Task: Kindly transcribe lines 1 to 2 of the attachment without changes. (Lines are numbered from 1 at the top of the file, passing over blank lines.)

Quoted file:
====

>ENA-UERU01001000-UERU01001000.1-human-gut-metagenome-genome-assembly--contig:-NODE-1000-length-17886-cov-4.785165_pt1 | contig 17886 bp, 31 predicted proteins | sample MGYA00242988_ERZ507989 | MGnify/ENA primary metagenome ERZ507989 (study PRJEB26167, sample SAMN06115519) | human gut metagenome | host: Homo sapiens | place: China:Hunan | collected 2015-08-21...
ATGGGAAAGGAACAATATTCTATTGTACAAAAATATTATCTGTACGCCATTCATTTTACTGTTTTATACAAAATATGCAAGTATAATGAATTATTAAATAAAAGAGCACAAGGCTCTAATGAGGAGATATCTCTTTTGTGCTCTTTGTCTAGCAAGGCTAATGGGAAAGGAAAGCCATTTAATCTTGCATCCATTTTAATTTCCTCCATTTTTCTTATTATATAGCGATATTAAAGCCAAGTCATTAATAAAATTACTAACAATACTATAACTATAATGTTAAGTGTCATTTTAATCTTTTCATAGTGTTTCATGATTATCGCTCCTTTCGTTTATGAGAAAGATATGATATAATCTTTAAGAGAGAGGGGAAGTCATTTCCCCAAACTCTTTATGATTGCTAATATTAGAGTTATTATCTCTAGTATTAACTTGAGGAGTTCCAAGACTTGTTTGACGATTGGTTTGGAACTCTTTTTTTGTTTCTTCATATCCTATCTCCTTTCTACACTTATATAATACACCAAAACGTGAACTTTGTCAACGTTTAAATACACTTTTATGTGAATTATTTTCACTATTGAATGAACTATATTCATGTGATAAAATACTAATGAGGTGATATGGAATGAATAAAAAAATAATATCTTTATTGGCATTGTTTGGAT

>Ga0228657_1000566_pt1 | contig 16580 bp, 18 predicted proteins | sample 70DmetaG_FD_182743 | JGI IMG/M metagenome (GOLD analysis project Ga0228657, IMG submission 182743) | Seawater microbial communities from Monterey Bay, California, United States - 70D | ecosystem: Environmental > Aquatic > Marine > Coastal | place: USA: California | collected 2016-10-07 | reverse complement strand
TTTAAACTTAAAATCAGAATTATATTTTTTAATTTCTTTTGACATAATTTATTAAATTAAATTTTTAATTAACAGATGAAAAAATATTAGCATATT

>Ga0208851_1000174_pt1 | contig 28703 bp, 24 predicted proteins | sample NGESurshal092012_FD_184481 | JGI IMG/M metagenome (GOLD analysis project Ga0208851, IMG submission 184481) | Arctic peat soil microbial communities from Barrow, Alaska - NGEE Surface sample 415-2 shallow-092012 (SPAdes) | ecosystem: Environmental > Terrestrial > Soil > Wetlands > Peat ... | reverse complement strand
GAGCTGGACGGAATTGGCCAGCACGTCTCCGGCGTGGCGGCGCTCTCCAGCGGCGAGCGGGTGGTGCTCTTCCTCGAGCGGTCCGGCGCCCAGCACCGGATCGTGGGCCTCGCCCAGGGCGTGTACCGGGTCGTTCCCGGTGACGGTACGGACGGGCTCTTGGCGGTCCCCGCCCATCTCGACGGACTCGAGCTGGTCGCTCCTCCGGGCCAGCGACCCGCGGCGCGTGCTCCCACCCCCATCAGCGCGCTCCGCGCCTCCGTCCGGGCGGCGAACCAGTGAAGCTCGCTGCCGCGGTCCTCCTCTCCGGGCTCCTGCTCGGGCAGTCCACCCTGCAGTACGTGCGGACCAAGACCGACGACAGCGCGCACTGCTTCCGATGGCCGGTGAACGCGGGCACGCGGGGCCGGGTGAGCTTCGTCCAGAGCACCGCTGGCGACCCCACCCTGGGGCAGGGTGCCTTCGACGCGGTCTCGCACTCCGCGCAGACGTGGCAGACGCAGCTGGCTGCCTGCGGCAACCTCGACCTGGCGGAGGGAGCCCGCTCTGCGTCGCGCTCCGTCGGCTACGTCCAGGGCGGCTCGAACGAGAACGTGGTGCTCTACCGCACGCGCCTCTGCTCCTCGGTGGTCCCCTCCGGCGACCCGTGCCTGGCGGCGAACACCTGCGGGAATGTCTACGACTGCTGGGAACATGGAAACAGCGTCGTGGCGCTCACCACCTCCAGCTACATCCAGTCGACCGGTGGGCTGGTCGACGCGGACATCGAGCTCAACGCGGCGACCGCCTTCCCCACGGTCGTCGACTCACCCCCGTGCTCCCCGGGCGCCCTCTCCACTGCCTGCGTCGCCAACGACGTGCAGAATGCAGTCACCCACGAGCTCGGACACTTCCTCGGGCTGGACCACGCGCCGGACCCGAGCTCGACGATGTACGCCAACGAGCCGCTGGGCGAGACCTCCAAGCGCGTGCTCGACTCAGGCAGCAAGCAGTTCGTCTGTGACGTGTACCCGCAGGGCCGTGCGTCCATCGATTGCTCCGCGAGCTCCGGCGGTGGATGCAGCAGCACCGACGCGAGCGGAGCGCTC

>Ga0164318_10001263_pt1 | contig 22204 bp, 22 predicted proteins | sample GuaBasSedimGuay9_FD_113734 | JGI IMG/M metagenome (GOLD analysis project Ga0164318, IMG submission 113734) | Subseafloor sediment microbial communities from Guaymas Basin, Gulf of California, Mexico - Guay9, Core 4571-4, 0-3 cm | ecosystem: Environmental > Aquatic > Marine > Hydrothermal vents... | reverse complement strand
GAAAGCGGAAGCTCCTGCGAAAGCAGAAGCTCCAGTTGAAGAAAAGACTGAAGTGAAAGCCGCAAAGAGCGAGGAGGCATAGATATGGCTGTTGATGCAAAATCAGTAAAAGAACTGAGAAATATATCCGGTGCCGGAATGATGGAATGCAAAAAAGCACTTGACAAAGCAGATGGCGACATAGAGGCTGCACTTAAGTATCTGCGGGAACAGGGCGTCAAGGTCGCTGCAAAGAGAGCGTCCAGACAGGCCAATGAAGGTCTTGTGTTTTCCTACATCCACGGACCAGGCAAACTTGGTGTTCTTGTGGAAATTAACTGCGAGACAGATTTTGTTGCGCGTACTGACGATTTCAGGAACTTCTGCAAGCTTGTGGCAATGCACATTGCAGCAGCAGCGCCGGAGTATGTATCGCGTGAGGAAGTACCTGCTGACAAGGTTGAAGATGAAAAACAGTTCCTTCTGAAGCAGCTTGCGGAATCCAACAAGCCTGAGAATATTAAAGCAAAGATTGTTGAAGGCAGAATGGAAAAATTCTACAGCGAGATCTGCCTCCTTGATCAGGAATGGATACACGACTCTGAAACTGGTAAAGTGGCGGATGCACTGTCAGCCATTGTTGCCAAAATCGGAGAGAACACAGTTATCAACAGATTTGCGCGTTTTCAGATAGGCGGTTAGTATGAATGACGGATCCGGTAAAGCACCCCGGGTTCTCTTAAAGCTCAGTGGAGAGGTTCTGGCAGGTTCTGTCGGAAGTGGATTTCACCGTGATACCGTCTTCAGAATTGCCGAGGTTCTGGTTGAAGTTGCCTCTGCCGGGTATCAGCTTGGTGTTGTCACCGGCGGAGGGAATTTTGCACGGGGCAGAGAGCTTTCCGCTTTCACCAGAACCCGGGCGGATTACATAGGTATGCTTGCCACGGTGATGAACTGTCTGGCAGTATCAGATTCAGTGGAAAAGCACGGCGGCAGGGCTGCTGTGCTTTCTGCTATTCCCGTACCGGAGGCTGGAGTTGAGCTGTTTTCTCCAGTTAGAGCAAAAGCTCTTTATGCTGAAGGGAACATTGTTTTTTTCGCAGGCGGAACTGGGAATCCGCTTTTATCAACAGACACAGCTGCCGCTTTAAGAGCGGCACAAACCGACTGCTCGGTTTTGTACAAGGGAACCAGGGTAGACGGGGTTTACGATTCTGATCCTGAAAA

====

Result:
>ENA-UERU01001000-UERU01001000.1-human-gut-metagenome-genome-assembly--contig:-NODE-1000-length-17886-cov-4.785165_pt1 | contig 17886 bp, 31 predicted proteins | sample MGYA00242988_ERZ507989 | MGnify/ENA primary metagenome ERZ507989 (study PRJEB26167, sample SAMN06115519) | human gut metagenome | host: Homo sapiens | place: China:Hunan | collected 2015-08-21...
ATGGGAAAGGAACAATATTCTATTGTACAAAAATATTATCTGTACGCCATTCATTTTACTGTTTTATACAAAATATGCAAGTATAATGAATTATTAAATAAAAGAGCACAAGGCTCTAATGAGGAGATATCTCTTTTGTGCTCTTTGTCTAGCAAGGCTAATGGGAAAGGAAAGCCATTTAATCTTGCATCCATTTTAATTTCCTCCATTTTTCTTATTATATAGCGATATTAAAGCCAAGTCATTAATAAAATTACTAACAATACTATAACTATAATGTTAAGTGTCATTTTAATCTTTTCATAGTGTTTCATGATTATCGCTCCTTTCGTTTATGAGAAAGATATGATATAATCTTTAAGAGAGAGGGGAAGTCATTTCCCCAAACTCTTTATGATTGCTAATATTAGAGTTATTATCTCTAGTATTAACTTGAGGAGTTCCAAGACTTGTTTGACGATTGGTTTGGAACTCTTTTTTTGTTTCTTCATATCCTATCTCCTTTCTACACTTATATAATACACCAAAACGTGAACTTTGTCAACGTTTAAATACACTTTTATGTGAATTATTTTCACTATTGAATGAACTATATTCATGTGATAAAATACTAATGAGGTGATATGGAATGAATAAAAAAATAATATCTTTATTGGCATTGTTTGGAT